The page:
Since FY05, consumption of oil and other energy products has increased significantly in line with generally strong economic growth and rising demand. This is reflected in the sustained increase in fuel consumption, particularly of diesel and liquefied petroleum gas (LPG, mainly used for cooking). Given current market fundamentals, characterized by low inventories and stretched spare capacity, our commodities analysts expect oil prices to remain high during 2012 (and beyond). Sustained elevated oil prices would create problems in many areas for the Indian policymakers.
The first impact would be seen in the current account balance, given India’s high dependence on imported oil and sticky demand. We estimate that a $10 per barrel (bbl) rise in oil prices leads to a deterioration in the current account balance of about 0.40% of the gross domestic product (GDP). Based on an average Brent crude price assumption of $115 per bbl for 2012, we forecast a current account deficit of about 3.5% of the GDP in FY13.
The next impact would come via larger “under-recoveries” at oil firms, which sell fuel at administered prices. Our base case assumption for under-recoveries among the oil companies is nearly Rs 1.7 trillion in FY13 (equivalent to about 1.6% of the GDP), if oil averages $115 per bbl. In recent years, the government has reimbursed the oil companies about 50% of such shortfalls through cash subsidies.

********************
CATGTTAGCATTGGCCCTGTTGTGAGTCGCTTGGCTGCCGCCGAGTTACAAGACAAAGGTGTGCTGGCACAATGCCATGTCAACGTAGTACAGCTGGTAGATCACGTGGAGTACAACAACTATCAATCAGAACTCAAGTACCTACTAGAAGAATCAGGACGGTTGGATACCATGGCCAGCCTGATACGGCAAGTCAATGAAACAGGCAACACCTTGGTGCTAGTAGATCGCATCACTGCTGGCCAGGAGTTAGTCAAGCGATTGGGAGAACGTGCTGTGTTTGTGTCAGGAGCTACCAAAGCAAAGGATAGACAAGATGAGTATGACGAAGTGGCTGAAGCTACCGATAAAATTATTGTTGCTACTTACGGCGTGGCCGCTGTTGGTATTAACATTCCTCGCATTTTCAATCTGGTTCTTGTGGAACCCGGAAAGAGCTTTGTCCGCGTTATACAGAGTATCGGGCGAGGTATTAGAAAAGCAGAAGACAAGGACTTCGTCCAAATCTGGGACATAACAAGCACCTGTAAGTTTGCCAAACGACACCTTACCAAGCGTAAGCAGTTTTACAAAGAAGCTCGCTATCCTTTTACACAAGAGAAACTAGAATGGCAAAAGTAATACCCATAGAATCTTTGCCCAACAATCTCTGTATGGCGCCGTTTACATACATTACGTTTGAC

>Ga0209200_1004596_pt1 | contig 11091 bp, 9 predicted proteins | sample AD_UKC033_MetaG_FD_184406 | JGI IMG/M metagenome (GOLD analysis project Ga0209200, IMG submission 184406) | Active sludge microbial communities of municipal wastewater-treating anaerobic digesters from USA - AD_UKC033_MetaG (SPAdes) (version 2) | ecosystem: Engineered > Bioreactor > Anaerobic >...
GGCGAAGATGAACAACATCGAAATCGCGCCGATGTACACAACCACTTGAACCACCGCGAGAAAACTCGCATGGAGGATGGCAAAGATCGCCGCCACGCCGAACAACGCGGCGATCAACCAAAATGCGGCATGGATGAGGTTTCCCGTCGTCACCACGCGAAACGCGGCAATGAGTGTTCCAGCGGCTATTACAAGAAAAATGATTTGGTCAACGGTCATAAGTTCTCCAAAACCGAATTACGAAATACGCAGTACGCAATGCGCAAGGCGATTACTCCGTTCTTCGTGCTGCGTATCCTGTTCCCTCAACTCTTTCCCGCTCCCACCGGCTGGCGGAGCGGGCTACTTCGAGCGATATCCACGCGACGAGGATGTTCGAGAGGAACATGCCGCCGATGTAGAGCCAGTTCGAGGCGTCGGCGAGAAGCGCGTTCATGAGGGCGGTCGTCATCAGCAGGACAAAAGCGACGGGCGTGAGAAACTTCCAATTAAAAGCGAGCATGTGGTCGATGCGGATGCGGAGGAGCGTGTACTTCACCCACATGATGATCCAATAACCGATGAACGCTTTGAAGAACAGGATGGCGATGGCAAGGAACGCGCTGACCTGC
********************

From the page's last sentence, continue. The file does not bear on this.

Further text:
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However, with the government planning to reduce its fuel subsidy burden in the latest budget, it appears increasingly likely that either oil companies will have to absorb larger losses or fuel prices will have to rise considerably.
Under various scenarios with the government providing subsidies in the range of 25-50% for under-recoveries, we estimate that likely hikes in fuel prices would lead to a rise in headline inflation.
We estimate that a rise in government fuel subsidies to cover about 50% of the under-recoveries (from its currently budgeted about 25%) would add about 0.4% to the fiscal deficit, assuming everything else remain unchanged.
Graphic by Sandeep Bhatnagar/Mint.
Edited excerpts from a report by Barclays India.
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